Looking for attractions in White Cliffs? The ‘Opal Mine Tour’ is a unique look into the early history of the Opal Field, before entering into a working and producing opal mine.
Situated within the Historic Diggings of the 1890s, visitors get the opportunity to walk down a ramp from the surface. The ramp is carved through the multiple levels of diggings, to reach a depth of 45 feet.
At this level you will see the demonstration of the mining equipment and try to dig on the mine face yourself.
You too may be one of the lucky visitors who have actually discovered opal in Graeme’s mine.
Our Opal Mine Tour is a must-do experience when visiting White Cliffs. Tours leave from the Coffee House & Gallery @ 3pm most days.
Address: 100 The Blocks, White Cliffs NSW
Phone: 0488 965 282
The White Cliffs Solar Power Station is believed to be the first commercial solar power station in the World. It is certainly unique in Australia.
The station was conceived in the 1970s and built in 1981. It provides electricity to a remote community that was not connected to the electricity grid. Solar power stations built elsewhere in the world around this time were primarily for research only or for water desalination.
Whilst White Cliffs was also a research facility, the electricity output was sold to the local community. The output from the station was reticulated at low voltage over a limited area of the township. It supplied the local hospital, school, post office and twelve homes.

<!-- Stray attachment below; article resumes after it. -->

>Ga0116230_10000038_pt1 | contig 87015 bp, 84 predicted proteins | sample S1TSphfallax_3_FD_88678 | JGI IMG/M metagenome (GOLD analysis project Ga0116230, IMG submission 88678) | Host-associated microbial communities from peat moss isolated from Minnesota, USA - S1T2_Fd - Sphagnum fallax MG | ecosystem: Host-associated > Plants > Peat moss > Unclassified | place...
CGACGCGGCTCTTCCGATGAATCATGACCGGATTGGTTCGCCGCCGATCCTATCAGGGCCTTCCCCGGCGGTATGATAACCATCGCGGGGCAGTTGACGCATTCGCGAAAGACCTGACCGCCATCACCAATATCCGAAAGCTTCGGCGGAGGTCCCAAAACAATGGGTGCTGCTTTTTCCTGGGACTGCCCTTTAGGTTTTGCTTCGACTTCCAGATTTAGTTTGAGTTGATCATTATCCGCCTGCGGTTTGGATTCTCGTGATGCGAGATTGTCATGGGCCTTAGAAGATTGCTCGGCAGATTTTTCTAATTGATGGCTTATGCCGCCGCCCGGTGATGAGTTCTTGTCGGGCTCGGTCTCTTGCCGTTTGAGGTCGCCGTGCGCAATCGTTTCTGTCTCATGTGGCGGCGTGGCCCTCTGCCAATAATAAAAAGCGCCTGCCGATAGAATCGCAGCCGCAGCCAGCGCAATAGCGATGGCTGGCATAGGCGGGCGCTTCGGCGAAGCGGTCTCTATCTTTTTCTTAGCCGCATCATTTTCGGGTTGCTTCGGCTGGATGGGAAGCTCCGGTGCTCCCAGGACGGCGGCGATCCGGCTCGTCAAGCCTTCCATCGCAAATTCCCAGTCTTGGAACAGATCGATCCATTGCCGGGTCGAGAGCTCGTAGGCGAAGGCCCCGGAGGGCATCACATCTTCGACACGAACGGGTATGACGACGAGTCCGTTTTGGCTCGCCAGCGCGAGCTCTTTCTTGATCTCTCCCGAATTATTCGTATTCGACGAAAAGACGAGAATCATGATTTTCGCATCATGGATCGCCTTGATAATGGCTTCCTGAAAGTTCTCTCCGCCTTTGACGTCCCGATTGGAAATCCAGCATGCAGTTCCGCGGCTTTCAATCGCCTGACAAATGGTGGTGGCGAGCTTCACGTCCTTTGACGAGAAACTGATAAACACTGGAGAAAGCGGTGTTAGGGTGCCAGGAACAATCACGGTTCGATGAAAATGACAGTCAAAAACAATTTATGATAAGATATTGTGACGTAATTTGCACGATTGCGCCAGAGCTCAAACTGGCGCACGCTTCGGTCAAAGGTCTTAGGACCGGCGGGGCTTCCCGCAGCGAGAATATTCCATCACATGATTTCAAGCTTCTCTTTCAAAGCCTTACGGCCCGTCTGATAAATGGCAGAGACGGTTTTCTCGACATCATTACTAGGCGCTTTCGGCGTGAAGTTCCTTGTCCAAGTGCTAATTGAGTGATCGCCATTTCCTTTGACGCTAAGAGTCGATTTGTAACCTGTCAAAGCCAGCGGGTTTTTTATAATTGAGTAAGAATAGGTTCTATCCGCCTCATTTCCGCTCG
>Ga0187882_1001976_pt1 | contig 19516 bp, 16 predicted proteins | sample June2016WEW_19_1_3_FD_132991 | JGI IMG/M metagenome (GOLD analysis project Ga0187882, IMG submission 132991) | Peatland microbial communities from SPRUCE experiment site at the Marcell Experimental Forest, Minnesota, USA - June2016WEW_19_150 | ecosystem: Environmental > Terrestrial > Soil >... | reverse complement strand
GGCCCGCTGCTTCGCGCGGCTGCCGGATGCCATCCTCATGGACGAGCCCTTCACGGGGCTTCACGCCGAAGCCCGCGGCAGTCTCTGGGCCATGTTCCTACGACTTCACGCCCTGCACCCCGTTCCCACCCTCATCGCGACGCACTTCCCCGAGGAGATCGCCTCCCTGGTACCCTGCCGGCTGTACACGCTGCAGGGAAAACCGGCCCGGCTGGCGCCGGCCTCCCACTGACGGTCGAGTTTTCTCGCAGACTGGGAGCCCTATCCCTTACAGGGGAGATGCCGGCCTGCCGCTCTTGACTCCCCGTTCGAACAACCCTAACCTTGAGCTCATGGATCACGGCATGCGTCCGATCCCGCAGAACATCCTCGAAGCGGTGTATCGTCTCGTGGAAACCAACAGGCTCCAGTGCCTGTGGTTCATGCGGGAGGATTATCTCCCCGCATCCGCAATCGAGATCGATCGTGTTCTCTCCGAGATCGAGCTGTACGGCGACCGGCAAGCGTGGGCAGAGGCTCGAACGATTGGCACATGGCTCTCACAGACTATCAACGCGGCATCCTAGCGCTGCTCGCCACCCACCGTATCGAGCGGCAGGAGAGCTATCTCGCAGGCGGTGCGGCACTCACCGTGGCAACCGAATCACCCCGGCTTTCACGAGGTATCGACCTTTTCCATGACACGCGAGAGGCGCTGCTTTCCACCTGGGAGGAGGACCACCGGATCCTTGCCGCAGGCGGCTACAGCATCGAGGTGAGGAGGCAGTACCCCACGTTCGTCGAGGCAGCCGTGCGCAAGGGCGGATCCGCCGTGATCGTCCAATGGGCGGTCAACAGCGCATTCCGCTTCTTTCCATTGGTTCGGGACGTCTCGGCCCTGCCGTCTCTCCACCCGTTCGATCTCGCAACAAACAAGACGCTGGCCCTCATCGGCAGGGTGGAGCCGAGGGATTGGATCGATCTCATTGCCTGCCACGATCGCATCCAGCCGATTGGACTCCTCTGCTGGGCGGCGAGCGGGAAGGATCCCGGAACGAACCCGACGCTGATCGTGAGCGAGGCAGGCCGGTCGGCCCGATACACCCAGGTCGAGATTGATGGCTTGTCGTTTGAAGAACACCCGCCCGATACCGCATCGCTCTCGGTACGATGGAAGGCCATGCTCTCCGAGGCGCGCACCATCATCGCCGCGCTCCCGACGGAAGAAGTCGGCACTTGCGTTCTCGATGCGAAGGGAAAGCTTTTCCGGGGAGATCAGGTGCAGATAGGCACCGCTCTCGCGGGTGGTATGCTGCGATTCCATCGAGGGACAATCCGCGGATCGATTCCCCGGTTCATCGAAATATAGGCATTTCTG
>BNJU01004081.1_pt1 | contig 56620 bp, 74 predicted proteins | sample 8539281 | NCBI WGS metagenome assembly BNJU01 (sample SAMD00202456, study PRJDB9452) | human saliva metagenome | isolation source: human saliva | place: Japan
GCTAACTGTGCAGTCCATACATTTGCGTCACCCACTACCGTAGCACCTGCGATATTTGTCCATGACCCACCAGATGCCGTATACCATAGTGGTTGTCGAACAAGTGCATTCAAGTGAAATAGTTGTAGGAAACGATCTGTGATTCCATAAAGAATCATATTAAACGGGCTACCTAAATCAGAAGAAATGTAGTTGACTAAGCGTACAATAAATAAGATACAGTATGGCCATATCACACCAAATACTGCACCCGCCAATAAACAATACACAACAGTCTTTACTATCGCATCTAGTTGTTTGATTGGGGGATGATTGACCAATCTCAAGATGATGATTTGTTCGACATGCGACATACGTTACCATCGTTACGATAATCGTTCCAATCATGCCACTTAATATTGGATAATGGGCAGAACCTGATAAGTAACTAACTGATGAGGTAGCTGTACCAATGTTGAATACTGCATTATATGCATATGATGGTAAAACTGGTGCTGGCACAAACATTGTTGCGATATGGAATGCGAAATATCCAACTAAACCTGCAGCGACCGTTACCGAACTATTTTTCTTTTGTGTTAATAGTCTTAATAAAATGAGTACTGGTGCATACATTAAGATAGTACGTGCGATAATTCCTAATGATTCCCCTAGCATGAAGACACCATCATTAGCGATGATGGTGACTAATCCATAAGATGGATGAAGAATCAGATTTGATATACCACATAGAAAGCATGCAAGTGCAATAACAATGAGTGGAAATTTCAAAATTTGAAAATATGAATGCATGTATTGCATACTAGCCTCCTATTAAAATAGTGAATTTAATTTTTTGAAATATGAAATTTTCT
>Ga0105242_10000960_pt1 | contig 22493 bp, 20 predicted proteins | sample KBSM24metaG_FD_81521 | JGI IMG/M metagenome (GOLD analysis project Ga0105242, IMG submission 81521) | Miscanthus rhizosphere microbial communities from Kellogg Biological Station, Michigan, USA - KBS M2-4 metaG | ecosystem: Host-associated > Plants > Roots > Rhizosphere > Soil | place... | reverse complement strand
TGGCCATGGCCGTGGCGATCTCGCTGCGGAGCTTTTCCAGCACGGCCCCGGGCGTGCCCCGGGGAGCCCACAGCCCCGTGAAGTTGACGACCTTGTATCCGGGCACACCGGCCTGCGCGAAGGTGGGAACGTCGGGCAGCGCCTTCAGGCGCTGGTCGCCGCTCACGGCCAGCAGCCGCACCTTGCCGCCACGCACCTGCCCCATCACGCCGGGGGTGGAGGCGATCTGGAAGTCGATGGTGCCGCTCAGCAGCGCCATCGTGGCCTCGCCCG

Because this electricity was ‘sold’ to these customers, hence the claim that White Cliffs was the ‘first commercial solar power station in the world’.
White Cliffs’ temperatures in summer hover around the mid-40 degrees Celsius mark.
Located about 250 kilometres east of Broken Hill, the $1.9 million plant generated electricity from 1982 until 2005. During this time two different technologies were used.
Initially, the solar thermal power station concentrated the sun’s energy to produce steam from water. This was then used to drive a steam engine/generator system.
In 1997 it was transformed using the latest photovoltaic (PV) technology, with the cells directly converting the concentrated sunlight to electricity.